I first came to Emmaus South Wales when I was 19, but I wasn’t ready to be here at that point in time. I was still quite young and drinking a lot but I’m back now, at 25, and getting good support for my mental health.

My life before Emmaus was a bit hectic really. I had a pretty big drink problem and was doing a lot of drugs. I went to prison twice for fighting and stuff like that and I’ve been homeless in the past. That’s where I got stuck in the prison cycle. Instead of being on the streets, I knew that I could get drunk, get in a fight and go back to prison where you’ve got three meals a day and somewhere to sleep. I’d never really had my own space, so I saw prison as a place I could have it. I think it was more a cry for help, trying to get my life back on track through prison.

I went to Betel, the Christian rehab organisation, for three years in total. I was 18 when I first went there, and it saved my life. It also taught me about faith. I’m a Christian, but I always say I’m not religious about it, like going to church every Sunday. I have my faith and that’s what Christianity is all about. I’ve met people at Betel who have been there twenty years, are married, happy and have their faith. Before Betel, these people were heroin addicts who had no hope left. It’s great what Betel can do.

Betel and prison are all I’ve known since I was 18 so I think I’m a bit institutionalised in a way and Emmaus is amazing for settling back into a normal way of living. Leaving somewhere like Betel, which is a very introverted community, or prison can be hard, especially if you don’t have anything set up. Coming to Emmaus, you get your own room, bathroom, support and structure which all helps to set up a foundation that you can build on.

Emmaus puts support sessions in place for whatever you need, which is good. A couple of years ago I was diagnosed with borderline personality disorder (BPD). As part of that, I struggle with rejection, and I’ve been around a lot of people who have rejected me over the years, since I was really small up until now. Emmaus is funding psychotherapy for me. That’s the main treatment for BPD, so I really appreciate getting it. I do struggle now and again, but that’s where the support Emmaus provides makes a difference.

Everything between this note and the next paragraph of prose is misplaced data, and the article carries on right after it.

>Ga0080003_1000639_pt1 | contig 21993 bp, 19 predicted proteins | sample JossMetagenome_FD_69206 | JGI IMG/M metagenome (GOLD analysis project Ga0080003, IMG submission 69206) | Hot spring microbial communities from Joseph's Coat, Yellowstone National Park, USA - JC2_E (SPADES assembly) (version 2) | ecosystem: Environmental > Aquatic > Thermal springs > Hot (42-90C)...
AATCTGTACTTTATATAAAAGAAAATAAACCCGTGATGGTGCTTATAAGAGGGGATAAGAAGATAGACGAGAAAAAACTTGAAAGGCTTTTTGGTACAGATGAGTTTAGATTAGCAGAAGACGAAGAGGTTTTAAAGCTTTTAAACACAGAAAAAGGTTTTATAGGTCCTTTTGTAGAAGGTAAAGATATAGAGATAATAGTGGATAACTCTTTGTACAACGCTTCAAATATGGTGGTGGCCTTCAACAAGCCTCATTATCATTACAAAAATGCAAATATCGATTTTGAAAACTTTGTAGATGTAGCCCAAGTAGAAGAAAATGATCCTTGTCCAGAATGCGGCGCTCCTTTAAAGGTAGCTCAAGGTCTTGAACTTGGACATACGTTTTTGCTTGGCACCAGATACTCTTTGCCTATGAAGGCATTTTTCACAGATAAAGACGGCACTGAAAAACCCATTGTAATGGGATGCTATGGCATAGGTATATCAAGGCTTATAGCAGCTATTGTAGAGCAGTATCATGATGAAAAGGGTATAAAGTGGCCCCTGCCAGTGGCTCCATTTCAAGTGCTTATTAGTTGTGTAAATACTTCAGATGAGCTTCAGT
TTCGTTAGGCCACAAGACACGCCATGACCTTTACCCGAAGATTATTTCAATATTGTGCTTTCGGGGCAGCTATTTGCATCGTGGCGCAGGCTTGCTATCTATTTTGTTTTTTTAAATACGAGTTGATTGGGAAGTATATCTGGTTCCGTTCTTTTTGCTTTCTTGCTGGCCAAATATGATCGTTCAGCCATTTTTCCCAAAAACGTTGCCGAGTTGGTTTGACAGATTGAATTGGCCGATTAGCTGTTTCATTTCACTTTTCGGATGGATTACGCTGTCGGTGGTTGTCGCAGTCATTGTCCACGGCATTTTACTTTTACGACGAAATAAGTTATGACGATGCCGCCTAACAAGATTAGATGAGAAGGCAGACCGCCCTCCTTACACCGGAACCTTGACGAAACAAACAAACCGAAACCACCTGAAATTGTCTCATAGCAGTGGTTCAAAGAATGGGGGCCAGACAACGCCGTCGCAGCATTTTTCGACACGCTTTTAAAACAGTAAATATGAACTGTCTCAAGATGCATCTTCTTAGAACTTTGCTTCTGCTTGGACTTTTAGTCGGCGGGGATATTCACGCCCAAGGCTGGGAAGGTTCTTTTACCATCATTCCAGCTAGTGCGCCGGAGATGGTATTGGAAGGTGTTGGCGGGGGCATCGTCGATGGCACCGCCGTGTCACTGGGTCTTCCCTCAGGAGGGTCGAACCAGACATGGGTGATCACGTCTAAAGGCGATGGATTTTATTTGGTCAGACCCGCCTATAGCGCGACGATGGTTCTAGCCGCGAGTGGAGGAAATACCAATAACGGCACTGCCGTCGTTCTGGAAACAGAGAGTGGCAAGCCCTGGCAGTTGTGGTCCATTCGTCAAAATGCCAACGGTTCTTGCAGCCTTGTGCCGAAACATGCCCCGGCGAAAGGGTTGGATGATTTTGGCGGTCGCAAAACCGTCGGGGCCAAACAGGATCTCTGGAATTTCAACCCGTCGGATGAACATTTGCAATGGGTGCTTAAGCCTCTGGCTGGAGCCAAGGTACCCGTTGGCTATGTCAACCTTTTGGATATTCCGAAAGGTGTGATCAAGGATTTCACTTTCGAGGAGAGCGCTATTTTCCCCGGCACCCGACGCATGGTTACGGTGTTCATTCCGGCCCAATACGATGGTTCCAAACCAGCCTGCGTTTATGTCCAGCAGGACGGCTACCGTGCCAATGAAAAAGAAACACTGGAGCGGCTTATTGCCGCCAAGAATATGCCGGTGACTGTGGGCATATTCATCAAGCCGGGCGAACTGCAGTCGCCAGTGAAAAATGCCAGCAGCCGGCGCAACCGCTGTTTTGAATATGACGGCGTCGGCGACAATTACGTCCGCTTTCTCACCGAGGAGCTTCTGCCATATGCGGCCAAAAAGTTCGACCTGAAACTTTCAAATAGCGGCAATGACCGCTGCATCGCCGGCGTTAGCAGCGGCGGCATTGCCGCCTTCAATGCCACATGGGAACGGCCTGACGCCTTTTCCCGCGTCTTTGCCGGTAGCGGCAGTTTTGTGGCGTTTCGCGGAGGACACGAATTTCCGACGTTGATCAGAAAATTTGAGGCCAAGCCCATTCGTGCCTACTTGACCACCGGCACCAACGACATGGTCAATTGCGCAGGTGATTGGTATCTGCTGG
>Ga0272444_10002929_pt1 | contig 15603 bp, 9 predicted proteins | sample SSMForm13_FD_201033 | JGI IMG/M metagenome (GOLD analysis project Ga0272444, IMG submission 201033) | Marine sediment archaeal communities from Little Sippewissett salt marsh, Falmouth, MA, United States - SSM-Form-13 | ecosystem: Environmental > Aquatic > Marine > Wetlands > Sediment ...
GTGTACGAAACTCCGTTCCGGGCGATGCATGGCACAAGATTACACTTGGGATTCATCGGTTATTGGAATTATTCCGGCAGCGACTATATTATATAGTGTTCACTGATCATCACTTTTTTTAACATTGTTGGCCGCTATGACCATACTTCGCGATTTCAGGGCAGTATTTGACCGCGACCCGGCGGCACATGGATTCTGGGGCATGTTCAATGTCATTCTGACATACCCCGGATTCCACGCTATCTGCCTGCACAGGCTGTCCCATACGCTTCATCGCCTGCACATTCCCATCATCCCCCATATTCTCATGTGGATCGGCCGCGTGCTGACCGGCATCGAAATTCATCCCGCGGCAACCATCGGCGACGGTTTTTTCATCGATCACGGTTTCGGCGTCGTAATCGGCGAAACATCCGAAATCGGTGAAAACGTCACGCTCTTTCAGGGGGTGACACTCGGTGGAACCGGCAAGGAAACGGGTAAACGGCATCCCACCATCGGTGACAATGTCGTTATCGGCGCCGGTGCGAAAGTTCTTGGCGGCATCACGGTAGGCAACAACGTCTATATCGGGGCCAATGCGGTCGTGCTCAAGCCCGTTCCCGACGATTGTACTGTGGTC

At Emmaus, I’ve built up my confidence by working in the shops. I’ve never really been a confident person at all and I’ve grown a lot in that respect. In the shops, I help to sort through donations, assist customers and book people in for deliveries and collections. It’s really boosted my confidence, and I now find answering the phones and talking to customers brilliant.

Now that I’m a bit older, one thing I’ve learnt is to listen to people a lot more and not try to do everything on my own. When I was at a different organisation in Bolton, I gave a couple of talks at a school about my life and what I’d been through. A lot of the kids listened to me, and the school invited me back to talk to the ‘naughty’ kids. I told them a few things – to listen to their teachers as they are qualified and know what they’re on about and to not do everything on your own; if you need to speak to someone, don’t hold it in. That was something I was very good at. I tried to do everything on my own while holding it all in. I didn’t want to listen to anyone or take advice. I failed miserably and went rapidly downhill. The kids gave good feedback about the talk and thanked for me stepping out and being vulnerable with them. Hopefully it helped.

There’s no rush or panic at Emmaus and I can spend time getting the support and structure I need before leaving. Everything is great in the community house as well. It’s good to be around people who have been through similar things. We’ve all been there, done that. It’s an amazing place really.

Whilst I’m at Emmaus, I’m focusing on sorting out my mental health and getting that stable before moving on, getting a job and my own flat later down the line. Emmaus gives people the support they need to complete courses too, so I’d like to do music at college as I’ve been playing guitar for about six years. Jemma, the Chief Executive, was also talking about opportunities to go abroad and visit different Emmaus communities. I’ve always wanted to see other countries and Emmaus will help to get my passport so hopefully I’ll have the chance to do that.

Support and structure in life is all I ever needed. That’s what I’m getting at Emmaus South Wales, along with more confidence and the chance to learn and do new things.